Don Immel - Long Way Home


Is the trombone a neglected instrument which has fallen out of fashion as a melodic lead instrument? I don't share this opinion. Contemporary jazz was always a musical field for trombonists like Nelson Foltz, Lincoln Ross, Brian Culbertson, Neil Sidwell, Marty Wehner, Jeff Bradshaw and a lot more. In most cases the trombone is integral part of a horn section, but from time to time the trombone is central instrument of the melody structure.

A good example is Don Immel's debut album Long Way Home (2007). Don Immel says he is passionate about re-introducing the trombone into the music scene spotlight. "Even though so few trombone-oriented recordings are made these days, I finally realized I shouldn't let that stop me. If you have lemons, you make lemonade. If you play trombone, you should make a trombone album, which is why I gave a tongue-in-cheek title to one of my tunes, 'Lemonade Alchemy."

We should trust his words. From 1999 until 2006, Don served as Associate Professor of Trombone and Jazz Studies at the University of Washington, in Seattle, achieving tenure in 2003. So there is some seriousness in his statement. Don assembled for his album musicians from the Seattle jazz scene like Marc Seales (piano), Gary Hobbs (drums), Dave Captein (bass), Chris Spencer (guitar), and Ben Thomas (percussion, vibraphone).

I will not try to pigeonhole his music to genres like smooth jazz, general jazz, chill, new age or lounge music, there is something from all but foremost it's Don's musical personality.  "With my music I want to bring the warm, earthy sound of the trombone back to the attention of today's audience, " explains Don. “I also am excited about combining the technical aspects of classical music with the freedom of jazz along with the energy and excitement of contemporary pop forms. I don’t feel restricted by my instrument. I truly believe the sound of a trombone can fit into and enhance virtually any style of music. I hope to open people’s ears to the possibilities.”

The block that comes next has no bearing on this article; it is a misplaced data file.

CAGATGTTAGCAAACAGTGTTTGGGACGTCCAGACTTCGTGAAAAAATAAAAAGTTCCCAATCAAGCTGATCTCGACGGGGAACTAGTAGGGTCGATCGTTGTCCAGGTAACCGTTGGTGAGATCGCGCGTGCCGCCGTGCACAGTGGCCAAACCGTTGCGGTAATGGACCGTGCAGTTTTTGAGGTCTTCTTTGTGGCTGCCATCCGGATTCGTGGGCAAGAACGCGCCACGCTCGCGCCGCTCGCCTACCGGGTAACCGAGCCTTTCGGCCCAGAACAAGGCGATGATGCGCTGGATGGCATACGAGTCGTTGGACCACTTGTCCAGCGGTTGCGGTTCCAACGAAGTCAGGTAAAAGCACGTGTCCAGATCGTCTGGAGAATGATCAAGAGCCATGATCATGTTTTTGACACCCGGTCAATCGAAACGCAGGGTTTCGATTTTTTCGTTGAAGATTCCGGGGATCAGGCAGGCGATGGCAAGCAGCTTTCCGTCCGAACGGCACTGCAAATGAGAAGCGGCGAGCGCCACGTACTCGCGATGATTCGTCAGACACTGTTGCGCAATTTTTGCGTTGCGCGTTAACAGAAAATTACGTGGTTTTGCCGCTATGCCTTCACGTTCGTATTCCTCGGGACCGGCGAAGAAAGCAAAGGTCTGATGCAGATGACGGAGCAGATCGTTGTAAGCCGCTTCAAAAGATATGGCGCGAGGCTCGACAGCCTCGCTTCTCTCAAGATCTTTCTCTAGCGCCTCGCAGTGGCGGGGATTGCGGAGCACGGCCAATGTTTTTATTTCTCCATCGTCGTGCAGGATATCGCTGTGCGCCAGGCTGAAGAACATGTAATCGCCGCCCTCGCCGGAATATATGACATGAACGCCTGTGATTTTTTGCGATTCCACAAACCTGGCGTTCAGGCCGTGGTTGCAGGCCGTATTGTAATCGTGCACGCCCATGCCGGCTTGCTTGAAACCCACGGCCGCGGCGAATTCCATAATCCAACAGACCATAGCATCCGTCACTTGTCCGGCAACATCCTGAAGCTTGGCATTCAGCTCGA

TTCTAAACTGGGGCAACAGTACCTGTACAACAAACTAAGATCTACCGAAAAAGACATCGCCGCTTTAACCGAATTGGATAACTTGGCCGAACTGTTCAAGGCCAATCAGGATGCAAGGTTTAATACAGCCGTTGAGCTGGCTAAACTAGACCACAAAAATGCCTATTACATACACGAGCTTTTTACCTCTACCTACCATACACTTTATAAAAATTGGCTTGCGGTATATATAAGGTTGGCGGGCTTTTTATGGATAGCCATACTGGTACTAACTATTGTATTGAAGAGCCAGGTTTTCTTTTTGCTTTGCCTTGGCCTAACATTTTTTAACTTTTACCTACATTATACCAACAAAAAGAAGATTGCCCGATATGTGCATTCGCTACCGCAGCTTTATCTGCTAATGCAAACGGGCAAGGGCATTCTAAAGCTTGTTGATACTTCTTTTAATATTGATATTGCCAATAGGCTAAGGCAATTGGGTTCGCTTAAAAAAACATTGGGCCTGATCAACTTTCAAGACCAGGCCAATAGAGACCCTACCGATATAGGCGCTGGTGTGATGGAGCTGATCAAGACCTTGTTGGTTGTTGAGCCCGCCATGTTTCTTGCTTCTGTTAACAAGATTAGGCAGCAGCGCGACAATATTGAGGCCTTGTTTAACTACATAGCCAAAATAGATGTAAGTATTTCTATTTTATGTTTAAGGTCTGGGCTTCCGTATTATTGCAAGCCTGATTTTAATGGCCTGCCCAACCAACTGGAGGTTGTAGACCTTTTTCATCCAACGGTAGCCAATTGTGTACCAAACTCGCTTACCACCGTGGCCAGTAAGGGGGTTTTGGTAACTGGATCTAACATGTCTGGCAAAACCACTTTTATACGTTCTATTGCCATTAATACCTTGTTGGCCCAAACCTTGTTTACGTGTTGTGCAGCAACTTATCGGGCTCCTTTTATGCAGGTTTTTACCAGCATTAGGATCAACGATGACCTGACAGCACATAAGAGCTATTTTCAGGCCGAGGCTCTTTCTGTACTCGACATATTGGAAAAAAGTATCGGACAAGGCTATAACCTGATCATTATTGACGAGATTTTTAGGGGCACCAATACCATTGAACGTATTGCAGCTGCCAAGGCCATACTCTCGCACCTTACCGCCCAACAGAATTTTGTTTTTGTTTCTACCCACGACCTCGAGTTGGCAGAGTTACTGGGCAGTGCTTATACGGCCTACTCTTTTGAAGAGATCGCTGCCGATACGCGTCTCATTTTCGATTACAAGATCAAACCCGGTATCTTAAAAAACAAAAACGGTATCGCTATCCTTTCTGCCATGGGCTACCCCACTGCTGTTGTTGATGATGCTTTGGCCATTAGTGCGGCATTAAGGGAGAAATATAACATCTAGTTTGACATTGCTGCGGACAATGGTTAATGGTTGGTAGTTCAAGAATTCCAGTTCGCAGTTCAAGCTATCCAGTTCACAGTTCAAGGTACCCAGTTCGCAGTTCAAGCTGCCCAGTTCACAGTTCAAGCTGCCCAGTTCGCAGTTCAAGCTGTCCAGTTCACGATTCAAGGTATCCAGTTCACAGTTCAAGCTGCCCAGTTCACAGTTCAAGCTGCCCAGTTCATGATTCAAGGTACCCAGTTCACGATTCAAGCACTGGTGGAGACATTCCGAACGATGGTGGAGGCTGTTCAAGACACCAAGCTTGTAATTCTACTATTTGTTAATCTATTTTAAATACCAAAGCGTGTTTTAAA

The intelligent intro of Long Way Home flatters brain and heart of the audience. Foremost it's the smooth sound of Don's trombone. Breathtaking Mark Seales' piano runs. Don's solo interpretation opens the field to a brilliant chorus. Fool's Full Quiver is featuring singer Jake Bergevin, a talented Seattle vocalist, trumpet player and band leader. His albums My Name Is Jake and Holding Back The Dawn are on sale at CDBaby. Don showcases his terrific talent with different enclosures.

On the relaxed See The Memo one can listen to the sophisticated performance of Marc Seales and Andrew Nelson on keyboards and synths. By the way congratulation to these top notch sidemen, never change this team! Don approaches the famous Whole Lotta (Love) on a flabbergasting new way. The song is presenting songstress Chandry Moore, a huge talent with significant vocals.

Still In Love gives you time for recreation and contemplation. A collage of picturesque colors and moods in a new age style. The funky Lemonade Alchemy presents Don's group in a concerted interaction. The melodious Leaving Paradise reveals more of Don's sensibility and talent for epic arrangements.

Tibetan flair seems to be in the air on Dualife. On the constant flow Don unfolds his creative musical idea. After this song Don starts his Charm Offensive. A tune with mystic reverb effects. The final tune Last Dance was written by Ben Thomas, who plays on this tune the bandaneon. He just finished his Doctor of Musical Arts at the University of Washington.

Don Immels open for us a new world, the world of trombone showcasing many musical aspects of this fascinating instrument.




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  • Title: Long Way Home
    Artist: Don Immel
    Year: 2007
    Length: 0:45:55
    Genre: Contemporary Jazz
    Label: Elemental Music

    01 Long Way Home [3:59]
    02 Fool's Full Quiver [4:31]
    03 See The Memo [5:07]
    04 Whole Lotta [5:23]
    05 Still In Love [4:48]
    06 Lemonade Alchemy [4:46]
    07 Leaving Paradise [4:22]
    08 Dualife [6:09]
    09 Charm Offensive [3:47]
    10 Last Dance [3:03]